The appointment last October of Adrienne Clarkson as Governor General confirmed Canada's international reputation as a tolerant, multicultural society. The fact, however, that when emigrating from Japanese-occupied Hong Kong in 1942, Clarkson and her family had at first been turned away on the grounds that they were Chinese, also serves as a reminder that Canada's own past is not entirely free of the racialist blemishes that disfigure the history of most Western nations. (Racialism is the procedure according to which racist attitudes, apparently verified by scientific knowledge, are adopted by the state as the basis for institutional and legal processes, the most extreme examples in modern times being apartheid and Nazi Germany.)

In Colour-Coded: A Legal History of Racism in Canada, 1900-1950, University of Western Ontario law professor Constance Backhouse has sifted through 20th-century Canadian legal history to provide a fascinating demonstration of the ways in which racialist ideas permeated the country's legal institutions.

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Backhouse shows how racialist value systems influenced the judgments of magistrates and judges, who were themselves always white, across a wide range of cases involving First Nations people and immigrants. Native Canadians were denied sovereignty claims and, under the Indian Act of 1884, refused the right to pursue such cultural practices as Aboriginal dance.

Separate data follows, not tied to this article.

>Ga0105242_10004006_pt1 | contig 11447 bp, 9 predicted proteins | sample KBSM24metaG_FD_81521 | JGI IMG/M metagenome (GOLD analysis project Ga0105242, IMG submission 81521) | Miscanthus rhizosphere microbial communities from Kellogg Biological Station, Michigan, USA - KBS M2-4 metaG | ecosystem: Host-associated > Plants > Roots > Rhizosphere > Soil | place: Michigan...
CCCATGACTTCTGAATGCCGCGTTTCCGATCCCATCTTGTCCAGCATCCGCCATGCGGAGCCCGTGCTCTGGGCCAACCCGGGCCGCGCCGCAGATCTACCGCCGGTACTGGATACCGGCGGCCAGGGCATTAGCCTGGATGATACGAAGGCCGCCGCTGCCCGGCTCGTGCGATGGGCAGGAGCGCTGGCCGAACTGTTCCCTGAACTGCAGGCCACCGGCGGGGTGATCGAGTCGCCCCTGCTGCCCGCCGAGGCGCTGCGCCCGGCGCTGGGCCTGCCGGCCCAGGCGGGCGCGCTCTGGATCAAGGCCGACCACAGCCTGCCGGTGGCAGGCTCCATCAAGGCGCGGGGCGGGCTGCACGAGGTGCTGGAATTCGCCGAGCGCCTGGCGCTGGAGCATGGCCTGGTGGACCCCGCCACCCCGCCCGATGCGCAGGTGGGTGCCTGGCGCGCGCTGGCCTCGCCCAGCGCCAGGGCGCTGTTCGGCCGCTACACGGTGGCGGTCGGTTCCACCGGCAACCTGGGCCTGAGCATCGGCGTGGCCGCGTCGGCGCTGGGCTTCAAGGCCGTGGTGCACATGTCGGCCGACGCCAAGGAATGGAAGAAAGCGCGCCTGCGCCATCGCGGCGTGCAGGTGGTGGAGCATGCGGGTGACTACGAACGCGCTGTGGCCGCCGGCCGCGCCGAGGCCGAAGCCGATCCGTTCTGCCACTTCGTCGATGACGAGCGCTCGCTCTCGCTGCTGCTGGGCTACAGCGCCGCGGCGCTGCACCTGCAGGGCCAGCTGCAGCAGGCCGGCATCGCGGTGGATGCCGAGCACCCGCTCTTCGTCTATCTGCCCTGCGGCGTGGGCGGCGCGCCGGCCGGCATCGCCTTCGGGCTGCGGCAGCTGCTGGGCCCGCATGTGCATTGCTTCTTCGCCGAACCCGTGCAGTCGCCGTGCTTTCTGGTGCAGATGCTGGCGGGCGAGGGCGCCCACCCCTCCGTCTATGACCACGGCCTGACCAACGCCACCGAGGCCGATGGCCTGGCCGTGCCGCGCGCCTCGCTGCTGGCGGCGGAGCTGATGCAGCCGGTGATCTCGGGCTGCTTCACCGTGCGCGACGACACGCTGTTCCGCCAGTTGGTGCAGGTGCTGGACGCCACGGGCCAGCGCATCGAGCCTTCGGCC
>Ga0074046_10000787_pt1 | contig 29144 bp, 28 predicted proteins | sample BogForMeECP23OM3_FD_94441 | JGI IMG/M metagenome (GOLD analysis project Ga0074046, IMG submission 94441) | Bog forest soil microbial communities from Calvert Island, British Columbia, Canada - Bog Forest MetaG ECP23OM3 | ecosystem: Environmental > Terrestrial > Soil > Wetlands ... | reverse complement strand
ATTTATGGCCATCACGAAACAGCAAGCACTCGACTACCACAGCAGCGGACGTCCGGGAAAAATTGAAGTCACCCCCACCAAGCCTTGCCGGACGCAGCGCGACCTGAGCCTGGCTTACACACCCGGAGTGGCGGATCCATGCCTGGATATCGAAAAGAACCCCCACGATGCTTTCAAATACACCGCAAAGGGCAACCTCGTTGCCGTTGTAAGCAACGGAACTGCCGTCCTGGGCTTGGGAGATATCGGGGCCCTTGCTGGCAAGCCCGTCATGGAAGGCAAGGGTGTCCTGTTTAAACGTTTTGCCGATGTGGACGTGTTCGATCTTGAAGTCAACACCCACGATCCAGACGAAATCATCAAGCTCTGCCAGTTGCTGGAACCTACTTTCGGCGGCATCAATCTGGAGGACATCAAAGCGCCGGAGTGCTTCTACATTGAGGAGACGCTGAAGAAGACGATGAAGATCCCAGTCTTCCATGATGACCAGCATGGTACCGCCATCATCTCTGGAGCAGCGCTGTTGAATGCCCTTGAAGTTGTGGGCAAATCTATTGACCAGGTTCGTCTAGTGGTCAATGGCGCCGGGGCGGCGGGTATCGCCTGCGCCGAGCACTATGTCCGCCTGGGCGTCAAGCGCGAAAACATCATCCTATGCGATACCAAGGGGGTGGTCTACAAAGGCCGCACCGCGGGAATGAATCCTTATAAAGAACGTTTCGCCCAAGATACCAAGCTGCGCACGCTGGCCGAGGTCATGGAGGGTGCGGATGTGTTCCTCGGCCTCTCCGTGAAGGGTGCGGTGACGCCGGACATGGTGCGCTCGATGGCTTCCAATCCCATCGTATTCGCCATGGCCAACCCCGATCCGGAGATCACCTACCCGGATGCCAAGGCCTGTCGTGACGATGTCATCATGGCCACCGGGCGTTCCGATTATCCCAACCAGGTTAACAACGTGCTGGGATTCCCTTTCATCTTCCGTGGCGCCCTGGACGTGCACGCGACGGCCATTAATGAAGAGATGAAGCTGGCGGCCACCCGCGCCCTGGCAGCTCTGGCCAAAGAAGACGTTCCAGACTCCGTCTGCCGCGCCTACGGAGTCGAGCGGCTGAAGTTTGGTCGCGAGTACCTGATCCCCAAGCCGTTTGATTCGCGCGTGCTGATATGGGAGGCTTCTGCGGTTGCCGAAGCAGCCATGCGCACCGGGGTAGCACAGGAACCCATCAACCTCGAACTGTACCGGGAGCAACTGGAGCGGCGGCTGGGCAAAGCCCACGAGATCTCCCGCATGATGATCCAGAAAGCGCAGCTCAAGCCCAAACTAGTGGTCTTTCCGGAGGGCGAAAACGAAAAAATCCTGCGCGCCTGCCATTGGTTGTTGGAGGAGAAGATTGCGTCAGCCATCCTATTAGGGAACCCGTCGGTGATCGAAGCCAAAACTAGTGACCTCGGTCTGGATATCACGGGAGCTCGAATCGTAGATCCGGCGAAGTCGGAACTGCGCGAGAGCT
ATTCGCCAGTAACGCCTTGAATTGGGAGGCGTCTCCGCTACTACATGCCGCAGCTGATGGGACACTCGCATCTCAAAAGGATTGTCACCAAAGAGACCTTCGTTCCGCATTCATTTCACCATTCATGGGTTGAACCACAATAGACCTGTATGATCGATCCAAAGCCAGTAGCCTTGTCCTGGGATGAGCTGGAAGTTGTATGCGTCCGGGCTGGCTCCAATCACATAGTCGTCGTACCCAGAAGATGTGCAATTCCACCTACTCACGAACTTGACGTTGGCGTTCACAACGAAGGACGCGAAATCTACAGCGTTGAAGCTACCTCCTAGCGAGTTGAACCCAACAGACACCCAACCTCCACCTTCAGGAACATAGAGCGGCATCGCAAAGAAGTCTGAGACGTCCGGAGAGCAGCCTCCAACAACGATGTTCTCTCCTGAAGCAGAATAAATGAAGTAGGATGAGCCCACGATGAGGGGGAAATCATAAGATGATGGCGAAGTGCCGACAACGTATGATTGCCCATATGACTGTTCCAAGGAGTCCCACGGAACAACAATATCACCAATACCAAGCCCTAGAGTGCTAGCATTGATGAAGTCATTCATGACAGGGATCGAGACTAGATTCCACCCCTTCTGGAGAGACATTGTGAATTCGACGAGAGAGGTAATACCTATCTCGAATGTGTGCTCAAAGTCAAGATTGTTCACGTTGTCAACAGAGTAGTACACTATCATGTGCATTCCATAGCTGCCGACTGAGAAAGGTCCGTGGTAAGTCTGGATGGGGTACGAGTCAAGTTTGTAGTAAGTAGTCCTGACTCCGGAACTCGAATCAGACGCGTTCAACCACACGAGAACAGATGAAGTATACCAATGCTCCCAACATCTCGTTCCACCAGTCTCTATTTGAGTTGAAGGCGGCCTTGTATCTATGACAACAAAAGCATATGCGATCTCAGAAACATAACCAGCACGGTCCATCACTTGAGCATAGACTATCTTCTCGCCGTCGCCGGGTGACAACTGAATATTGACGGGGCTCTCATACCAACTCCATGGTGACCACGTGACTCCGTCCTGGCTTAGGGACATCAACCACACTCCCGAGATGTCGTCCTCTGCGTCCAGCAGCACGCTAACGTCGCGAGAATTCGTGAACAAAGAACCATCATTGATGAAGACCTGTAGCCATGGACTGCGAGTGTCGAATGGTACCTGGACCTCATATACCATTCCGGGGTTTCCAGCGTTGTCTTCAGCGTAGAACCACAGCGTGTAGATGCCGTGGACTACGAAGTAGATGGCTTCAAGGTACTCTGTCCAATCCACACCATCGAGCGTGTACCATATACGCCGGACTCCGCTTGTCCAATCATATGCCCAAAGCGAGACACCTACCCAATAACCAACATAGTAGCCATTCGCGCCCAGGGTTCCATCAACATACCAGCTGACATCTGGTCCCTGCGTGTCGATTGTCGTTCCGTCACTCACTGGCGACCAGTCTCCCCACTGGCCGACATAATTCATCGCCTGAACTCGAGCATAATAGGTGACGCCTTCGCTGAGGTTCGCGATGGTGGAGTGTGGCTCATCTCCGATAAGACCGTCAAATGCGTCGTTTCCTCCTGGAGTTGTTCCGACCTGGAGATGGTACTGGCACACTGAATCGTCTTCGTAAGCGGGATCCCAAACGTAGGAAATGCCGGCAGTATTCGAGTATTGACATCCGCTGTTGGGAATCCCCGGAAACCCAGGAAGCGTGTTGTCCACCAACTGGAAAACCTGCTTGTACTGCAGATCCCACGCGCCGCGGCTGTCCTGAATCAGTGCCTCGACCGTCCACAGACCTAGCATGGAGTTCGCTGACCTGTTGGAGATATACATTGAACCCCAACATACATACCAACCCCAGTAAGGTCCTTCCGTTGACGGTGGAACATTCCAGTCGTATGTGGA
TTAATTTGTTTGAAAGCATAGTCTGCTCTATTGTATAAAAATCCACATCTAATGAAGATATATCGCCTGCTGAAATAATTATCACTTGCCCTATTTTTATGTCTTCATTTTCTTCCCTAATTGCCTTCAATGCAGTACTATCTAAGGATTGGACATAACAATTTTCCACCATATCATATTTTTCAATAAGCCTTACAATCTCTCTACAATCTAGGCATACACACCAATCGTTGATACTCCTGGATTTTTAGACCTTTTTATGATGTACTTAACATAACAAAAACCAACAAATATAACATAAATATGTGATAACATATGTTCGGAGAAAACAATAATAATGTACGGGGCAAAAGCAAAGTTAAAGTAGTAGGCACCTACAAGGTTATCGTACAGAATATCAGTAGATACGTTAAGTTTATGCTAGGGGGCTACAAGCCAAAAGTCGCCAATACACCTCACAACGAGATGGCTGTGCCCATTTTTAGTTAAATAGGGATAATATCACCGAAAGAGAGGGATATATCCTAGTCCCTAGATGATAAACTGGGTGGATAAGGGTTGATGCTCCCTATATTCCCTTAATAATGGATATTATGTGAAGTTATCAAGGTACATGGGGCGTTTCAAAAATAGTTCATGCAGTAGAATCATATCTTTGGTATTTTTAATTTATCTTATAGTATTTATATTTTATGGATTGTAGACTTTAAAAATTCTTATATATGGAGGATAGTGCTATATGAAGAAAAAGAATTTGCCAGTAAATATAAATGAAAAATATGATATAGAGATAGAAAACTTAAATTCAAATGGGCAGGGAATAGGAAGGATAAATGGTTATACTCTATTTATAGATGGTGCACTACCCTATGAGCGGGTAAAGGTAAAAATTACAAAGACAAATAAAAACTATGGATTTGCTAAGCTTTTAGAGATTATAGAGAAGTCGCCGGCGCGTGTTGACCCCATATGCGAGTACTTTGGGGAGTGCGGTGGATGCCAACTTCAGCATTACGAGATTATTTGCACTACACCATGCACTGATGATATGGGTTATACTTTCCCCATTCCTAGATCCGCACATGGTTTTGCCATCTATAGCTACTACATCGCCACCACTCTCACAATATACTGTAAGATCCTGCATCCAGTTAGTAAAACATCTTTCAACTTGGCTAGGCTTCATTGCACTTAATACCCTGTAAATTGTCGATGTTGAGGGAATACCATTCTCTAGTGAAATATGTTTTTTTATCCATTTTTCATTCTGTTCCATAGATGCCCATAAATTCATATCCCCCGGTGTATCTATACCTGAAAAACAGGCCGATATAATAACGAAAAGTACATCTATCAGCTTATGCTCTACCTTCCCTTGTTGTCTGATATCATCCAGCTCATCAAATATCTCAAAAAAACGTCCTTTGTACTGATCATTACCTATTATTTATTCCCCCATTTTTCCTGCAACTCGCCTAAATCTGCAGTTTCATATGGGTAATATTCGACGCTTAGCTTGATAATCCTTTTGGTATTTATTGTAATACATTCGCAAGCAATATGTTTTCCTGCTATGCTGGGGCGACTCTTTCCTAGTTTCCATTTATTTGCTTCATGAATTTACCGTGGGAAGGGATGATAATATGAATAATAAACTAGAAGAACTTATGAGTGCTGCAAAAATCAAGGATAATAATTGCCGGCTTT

Backhouse also charts the labyrinthine difficulties in which legislators found themselves from 1850 onward as they tried to define "Indian." Despite the resources of the whole biologistic panoply of contemporary racial science, in the end they resorted to the argument that anyone who was reputed to be an Indian was an Indian. This, however, did not get them out of further questions, such as whether other groups, particularly the Inuit, were Indians or not (in 1939 the Supreme Court of Canada confidently proclaimed that they were). Among Backhouse's other cases are:

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